The purpose of AIDA is to demonstrate the glycaemic effect of changes in either the dietary intake or insulin regimen – as either a self-learning or demonstration exercise. Having performed a baseline simulation you can change any of the input variables shown on the AIDA data entry screen to demonstrate the glycaemic effect of such changes. For example you could simulate what would happen to a hypothetical patient's blood glucose profile if the carbohydrate content of breakfast was increased by 10g or if the supper time Humulin S dose was decreased by 4 units, or the injection time moved earlier or the meal time shifted later. You could replace a split-evening dose insulin regimen with 2 combined injections per day or transfer the patient to Humulin M3 or Mixtard 30/70 in place of the previous short- and intermediate-acting preparations, or perhaps try the case scenario with a 'pen regimen' taking Ultratard nocte and Actrapid three times daily before each main meal. The list of possibilities is endless – a near infinite number of simulations can be performed with AIDA. For example we may use AIDA to simulate what would happen if Joy forgot to take her morning insulin injection. The image below shows a simulation of the predicted effect on her blood glucose profile. The current (latest) blood glucose simulation is shown as the thicker black line while the previous simulation is shown as a thinner line. As can be seen, omitting her morning insulin injection would send Joy markedly hyperglycaemic in the afternoon and leave her at significant risk of developing diabetic ketoacidosis. AIDA can also be used to simulate the opposite situation where Joy takes her insulin, but rushes off to work without having breakfast. The image below shows a simulation of this situation... As can be seen, in such a situation Joy would be running a significant risk of hypoglycaemia in the mid-morning. While AIDA, at present, does not include functions for stress or exercise, the exertion of rushing off to work would increase peripheral glucose uptake compounding the low blood glucose predicted to occur during the middle of the morning. If we wanted to see what the effect might be on Joy's blood glucose profile of halving the carbohydrate content of lunch, this can also be simulated using AIDA, as shown below. In this case reducing the size of lunch would significantly improve Joy's blood glucose profile later in the day. AIDA can do a great deal more than it is possible to show on this flyer. This sheet however is only intended to give you a "flavour" of what AIDA can manage. All cases provided within AIDA can be experimented with – the intention being to create an educational / learning experience for patients and their relatives, students and possibly health-care workers. Not all the functions incorporated within AIDA will necessarily be of use to all users. However, it is hoped that AIDA may help improve understanding of the ways in which interactions between insulin and diet can affect the blood glucose profile of insulin dependent (type 1) diabetic patients. Note: AIDA is not intended for individual patient glycaemic prediction, individual patient management or therapy planning. Furthermore AIDA cannot generate individual patient specific therapeutic advice. Changes in therapy should always be discussed with a doctor.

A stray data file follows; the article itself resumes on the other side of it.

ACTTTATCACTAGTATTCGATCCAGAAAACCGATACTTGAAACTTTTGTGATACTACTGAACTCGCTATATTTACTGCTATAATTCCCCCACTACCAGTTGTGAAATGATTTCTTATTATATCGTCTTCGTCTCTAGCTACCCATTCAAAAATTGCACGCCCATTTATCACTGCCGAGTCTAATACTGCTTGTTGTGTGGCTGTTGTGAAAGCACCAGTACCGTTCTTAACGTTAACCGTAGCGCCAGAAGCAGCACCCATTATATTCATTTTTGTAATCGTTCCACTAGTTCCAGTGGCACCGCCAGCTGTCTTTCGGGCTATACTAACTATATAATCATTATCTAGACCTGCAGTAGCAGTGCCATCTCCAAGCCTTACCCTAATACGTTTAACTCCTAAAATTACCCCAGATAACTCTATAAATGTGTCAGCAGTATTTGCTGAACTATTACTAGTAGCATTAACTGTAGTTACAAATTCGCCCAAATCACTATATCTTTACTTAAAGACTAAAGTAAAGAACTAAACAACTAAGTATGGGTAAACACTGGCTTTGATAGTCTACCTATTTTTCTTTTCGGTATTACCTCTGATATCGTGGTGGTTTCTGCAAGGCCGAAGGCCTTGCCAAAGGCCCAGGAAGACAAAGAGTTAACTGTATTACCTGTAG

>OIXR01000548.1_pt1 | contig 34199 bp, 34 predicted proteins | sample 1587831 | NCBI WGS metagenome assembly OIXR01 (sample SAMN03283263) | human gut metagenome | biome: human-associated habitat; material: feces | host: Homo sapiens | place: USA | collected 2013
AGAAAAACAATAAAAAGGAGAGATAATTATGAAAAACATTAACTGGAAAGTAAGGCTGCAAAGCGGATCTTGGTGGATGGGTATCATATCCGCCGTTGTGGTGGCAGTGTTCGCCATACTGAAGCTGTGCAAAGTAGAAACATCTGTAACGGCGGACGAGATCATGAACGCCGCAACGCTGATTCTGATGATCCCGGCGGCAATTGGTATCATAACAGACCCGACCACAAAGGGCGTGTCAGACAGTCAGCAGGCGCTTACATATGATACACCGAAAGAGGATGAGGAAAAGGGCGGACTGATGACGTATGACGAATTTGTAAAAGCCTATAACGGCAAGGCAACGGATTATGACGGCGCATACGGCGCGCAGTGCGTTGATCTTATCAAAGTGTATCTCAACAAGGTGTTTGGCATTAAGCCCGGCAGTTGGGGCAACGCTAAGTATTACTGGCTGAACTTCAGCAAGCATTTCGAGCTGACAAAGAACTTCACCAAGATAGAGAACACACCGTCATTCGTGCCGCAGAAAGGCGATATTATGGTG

About AIDAAIDA has been developed by a medical doctor, a computer scientist, and a diabetic patient. It is being made available without charge as a non-commercial contribution to continuing diabetes education. Both a demonstration version of AIDA and the full interactive program can be obtained free of charge via the Internet from:
http://www.2aida.orgShould you not have Internet / Web access, more information about AIDA can also be obtained from: Dr. Eldon D. Lehmann, Department of Imaging (MRU), Imperial College of Science, Technology and Medicine, NHLI Royal Brompton Hospital, London SW3 6NP, U.K. – or by electronic mail from:
email@example.comTo be automatically informed by email when ’AIDA for Windows’ becomes available – please send a blank electronic mail (e-mail) note to firstname.lastname@example.org to join the very low volume AIDA e-mail announcement list.
To download a portable document format (PDF) version of this AIDA Leaflet / Flyer, for printing / photocopying on 2 sides of a single sheet of paper, please click here
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Return to AIDA Website Home Page AIDA is a freeware diabetic software simulator program of glucose-insulin action + insulin dose & diet adjustment in diabetes mellitus. It is intended purely for education, self-learning and / or teaching use. It is not meant for individual blood glucose prediction or therapy planning. Caveats
This Web page was last updated on 8th January, 2001. (c) www.2aida.org, 2000. All rights reserved. Disclaimer. For the AIDA European Website, please click here. For the Diabetes / Insulin Tutorial, please click here.